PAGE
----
- The Washington Times - Monday, August 5, 2013


The words tumbled from big-screen televisions adorned with red breaking-news scrolls and through the Nationals clubhouse.

“MLB’s drug policy.”

Bryce Harper sprawled in a metal laundry cart in front of one television. Dan Haren relaxed on a leather couch.


Other players faced their lockers and went about the familiar rituals of another Monday afternoon in the season’s 162-game marathon. Pecked at smartphones. Tugged on socks. Fiddled with bats. Drifted to the dining room for blackened fish tacos and cilantro lime rice.


The Biogenesis performance-enhancing drug scandal that has clouded Major League Baseball since January finally delivered long-expected suspensions to 13 players. Twelve of the customers of Anthony P. Bosch’s since-shuttered Coral Gables, Fla., clinic landed 50-game penalties. Alex Rodriguez will appeal his ban, which runs through the end of 2014.

Everything about baseball’s most-widespread discipline since eight members of the White Sox were banned for throwing the 1919 World Series felt predictable. Even inside the clubhouse. The worn-out statements from suspended players admitting to lapses in judgment they once vehemently denied. Talk of leak-fueled legal machinations and human growth hormone and finger-wagging about the game’s sanctity. The moralizing statement from commissioner Bud Selig, whose zeal in declaring baseball’s steroid over in 2010 was matched only by his hell-bent pursuit of the players who turned his boast into a punch line.

Baseball, though, continues.

Players were suspended for using PEDs before Monday and they’ll be suspended again. The 50-game penalty for first-time offenders has been in place since 2006. That wasn’t enough to deter Nelson Cruz and Jhonny Peralta and the rest. That won’t be enough to deter someone on the cusp of a roster spot or tempted by a shortcut to the riches of a long-term contract.

This scandal, too, will fade. Already, the ginned-up outrage that followed Ryan Braun’s 65-game suspension last month for his role in the scandal has been replaced by obsession over whether Rodriguez can escape Selig’s wrath. And soon enough, pennant chases and Chris Davis’ quest for 60 home runs will chase away the chemically aided storylines that have defined this season.

“Everything moves on,” Nationals third baseman Ryan Zimmerman said. “That’s what you hear about pro sports all the time. Players or superstar players get hurt and that’s the first time they realize that the game goes on without you. Nobody is bigger than the game.”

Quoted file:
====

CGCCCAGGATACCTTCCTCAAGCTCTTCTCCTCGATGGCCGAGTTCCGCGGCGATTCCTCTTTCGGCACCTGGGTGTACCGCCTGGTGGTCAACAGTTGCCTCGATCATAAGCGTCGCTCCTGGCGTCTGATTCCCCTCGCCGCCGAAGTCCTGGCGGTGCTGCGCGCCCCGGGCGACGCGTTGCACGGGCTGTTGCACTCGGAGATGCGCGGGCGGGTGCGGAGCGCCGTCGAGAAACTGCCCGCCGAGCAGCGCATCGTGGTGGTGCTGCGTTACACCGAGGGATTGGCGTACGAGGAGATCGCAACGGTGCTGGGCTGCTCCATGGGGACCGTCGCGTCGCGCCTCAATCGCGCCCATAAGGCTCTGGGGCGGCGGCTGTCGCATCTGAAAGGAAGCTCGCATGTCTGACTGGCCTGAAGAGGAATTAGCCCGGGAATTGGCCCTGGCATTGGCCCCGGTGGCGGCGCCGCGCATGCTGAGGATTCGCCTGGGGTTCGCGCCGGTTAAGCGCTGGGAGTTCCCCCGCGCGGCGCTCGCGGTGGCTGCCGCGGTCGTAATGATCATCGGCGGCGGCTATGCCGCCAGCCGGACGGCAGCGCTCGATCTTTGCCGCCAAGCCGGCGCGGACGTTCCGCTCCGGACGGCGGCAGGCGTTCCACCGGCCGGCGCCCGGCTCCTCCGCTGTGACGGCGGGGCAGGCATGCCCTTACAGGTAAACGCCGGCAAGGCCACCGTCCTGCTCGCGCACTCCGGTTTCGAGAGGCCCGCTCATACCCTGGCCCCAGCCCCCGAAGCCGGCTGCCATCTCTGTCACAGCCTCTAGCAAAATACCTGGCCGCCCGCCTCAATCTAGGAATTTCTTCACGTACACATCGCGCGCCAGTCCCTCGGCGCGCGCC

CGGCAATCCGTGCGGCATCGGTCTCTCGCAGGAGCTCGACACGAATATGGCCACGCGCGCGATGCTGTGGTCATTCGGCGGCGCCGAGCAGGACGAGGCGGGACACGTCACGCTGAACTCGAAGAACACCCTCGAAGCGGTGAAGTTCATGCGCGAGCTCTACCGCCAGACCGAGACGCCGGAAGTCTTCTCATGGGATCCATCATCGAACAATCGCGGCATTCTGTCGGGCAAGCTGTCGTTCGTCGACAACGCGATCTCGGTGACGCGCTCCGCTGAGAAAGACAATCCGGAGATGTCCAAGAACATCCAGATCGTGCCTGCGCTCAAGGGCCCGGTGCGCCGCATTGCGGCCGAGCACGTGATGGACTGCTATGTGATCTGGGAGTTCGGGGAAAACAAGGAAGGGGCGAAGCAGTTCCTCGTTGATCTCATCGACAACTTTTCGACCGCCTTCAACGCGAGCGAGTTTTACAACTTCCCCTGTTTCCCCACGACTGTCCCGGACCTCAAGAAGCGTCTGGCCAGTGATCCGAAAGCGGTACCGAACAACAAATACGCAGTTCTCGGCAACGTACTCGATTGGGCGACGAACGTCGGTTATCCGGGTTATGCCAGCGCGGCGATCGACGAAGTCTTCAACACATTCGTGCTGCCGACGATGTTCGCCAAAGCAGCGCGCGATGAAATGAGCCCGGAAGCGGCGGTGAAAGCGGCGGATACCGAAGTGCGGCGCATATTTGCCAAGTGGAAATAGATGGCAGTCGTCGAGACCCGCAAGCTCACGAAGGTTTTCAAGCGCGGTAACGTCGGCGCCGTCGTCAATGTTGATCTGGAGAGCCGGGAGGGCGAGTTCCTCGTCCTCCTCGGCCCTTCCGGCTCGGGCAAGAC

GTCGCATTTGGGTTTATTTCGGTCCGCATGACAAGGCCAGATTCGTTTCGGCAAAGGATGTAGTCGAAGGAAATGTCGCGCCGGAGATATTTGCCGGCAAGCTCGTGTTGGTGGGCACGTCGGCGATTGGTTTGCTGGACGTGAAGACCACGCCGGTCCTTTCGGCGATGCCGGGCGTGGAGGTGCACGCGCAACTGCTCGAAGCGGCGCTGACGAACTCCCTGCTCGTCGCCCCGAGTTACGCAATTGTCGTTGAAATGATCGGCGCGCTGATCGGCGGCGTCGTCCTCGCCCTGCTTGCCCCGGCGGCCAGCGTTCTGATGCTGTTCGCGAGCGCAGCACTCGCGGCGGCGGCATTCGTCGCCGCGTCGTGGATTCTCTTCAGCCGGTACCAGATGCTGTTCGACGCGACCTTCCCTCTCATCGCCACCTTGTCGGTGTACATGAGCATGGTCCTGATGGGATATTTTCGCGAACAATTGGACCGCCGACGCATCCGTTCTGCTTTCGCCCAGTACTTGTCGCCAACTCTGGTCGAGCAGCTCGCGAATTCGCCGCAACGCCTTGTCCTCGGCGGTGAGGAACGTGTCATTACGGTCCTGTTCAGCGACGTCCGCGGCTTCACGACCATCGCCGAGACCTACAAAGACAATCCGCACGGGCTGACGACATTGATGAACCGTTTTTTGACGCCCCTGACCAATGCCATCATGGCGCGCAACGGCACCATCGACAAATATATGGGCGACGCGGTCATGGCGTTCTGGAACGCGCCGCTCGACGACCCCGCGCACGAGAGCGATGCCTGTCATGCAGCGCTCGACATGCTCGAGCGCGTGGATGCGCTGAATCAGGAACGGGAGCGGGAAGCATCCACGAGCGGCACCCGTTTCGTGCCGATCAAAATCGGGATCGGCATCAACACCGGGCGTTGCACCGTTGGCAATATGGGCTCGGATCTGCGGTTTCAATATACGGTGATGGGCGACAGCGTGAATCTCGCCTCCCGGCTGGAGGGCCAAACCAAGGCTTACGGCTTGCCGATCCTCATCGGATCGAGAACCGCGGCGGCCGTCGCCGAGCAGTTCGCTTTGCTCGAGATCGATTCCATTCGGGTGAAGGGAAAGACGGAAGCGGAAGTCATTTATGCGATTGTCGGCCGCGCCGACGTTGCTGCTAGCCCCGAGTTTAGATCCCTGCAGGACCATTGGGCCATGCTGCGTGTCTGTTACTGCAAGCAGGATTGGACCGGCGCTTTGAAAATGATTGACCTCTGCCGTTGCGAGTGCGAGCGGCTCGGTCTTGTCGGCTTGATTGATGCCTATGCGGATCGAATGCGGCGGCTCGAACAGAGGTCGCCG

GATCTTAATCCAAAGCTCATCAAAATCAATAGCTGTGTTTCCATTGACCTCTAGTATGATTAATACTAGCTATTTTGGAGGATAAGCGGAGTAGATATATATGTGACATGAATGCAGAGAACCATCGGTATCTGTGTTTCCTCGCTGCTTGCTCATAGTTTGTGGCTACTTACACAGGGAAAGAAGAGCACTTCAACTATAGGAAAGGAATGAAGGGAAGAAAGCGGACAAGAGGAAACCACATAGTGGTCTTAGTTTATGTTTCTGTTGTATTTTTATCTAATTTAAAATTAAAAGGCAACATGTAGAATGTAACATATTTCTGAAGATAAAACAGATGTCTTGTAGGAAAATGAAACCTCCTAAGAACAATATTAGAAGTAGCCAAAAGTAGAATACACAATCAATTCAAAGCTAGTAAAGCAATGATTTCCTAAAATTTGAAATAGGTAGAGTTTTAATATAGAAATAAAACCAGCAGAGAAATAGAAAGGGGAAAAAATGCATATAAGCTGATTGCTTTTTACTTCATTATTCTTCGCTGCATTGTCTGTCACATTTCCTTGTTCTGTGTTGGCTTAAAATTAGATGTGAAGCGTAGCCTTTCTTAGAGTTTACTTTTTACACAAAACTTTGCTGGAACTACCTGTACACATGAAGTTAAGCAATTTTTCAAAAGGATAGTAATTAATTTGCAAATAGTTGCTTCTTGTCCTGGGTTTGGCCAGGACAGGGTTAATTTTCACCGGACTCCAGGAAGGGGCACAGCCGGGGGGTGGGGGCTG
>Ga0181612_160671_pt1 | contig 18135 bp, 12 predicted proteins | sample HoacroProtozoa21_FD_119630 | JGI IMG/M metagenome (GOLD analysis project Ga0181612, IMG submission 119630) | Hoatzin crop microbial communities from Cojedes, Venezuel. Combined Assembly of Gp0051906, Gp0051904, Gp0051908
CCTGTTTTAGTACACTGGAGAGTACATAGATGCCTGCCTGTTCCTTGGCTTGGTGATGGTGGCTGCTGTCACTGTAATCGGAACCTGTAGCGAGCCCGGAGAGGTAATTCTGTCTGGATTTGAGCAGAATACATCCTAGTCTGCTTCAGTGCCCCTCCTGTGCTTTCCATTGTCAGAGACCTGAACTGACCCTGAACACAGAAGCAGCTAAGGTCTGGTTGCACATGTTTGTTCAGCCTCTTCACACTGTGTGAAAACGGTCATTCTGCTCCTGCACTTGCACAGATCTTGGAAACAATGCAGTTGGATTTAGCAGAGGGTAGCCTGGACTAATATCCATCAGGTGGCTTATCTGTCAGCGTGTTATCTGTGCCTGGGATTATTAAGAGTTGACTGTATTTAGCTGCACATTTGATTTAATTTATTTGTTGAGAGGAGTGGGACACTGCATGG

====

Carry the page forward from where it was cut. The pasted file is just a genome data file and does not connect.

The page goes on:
Away from the breathless televisions, Tyler Clippard stood next to his locker.

“You’ve kind of got to move on,” he said.

There’s a personal connection for the right-hander. One of the 13 punished was Jordany Valdespin. Last season, the Mets utility man smacked a three-run home run off Clippard in the ninth inning of a July game. That blew his save attempt. Clippard hasn’t forgotten. A sour taste hasn’t left, as if Valdespin’s doping helped push the baseball over the wall and cheated the reliever.

“That’s the kind of stuff you think about,” he said. “Those guys are doing stuff that affected my career and they’re not doing stuff the right way. That’s frustrating.”

Clippard showed as much emotion about the topic as anyone in a clubhouse as weary of the never-ending story as the 25-man roster is to break camp in spring training. He floated the idea of imposing penalties based on a player’s salary. The more you make, the longer you sit. Fifty games off could derail the career of a fringe player; the suspension is a bug smacking against the windshield of an established star’s $100 million contract.

“There’s a bigger picture involved,” Clippard said, “and a lot of people can’t see it like they should because they’re very egotistical or self-absorbed or whatever terms you want to use.”

The tough talk ended. There were more immediate concerns. A game against the Braves in the fast-fading National League East race awaited. Not obsession over who’s clean and who isn’t. Not debating the game’s Joint Drug Agreement. Not discussing the growing list of players marred by PED links.

The focus, really, is elsewhere.

A scribbled whiteboard note reminded the Nationals about the upcoming team photo. The lineup card was tacked next to an old MLB memo about tampering.

Outside, red-shirted grounds crew members dragged the infield smooth. Aretha Franklin bellowed “Respect.” The smell of grilled hamburgers wafted through the stadium. Fans streamed down Half Street. The clubhouse televisions were the only giveaway the day was somehow different.

The game, as always, goes on.



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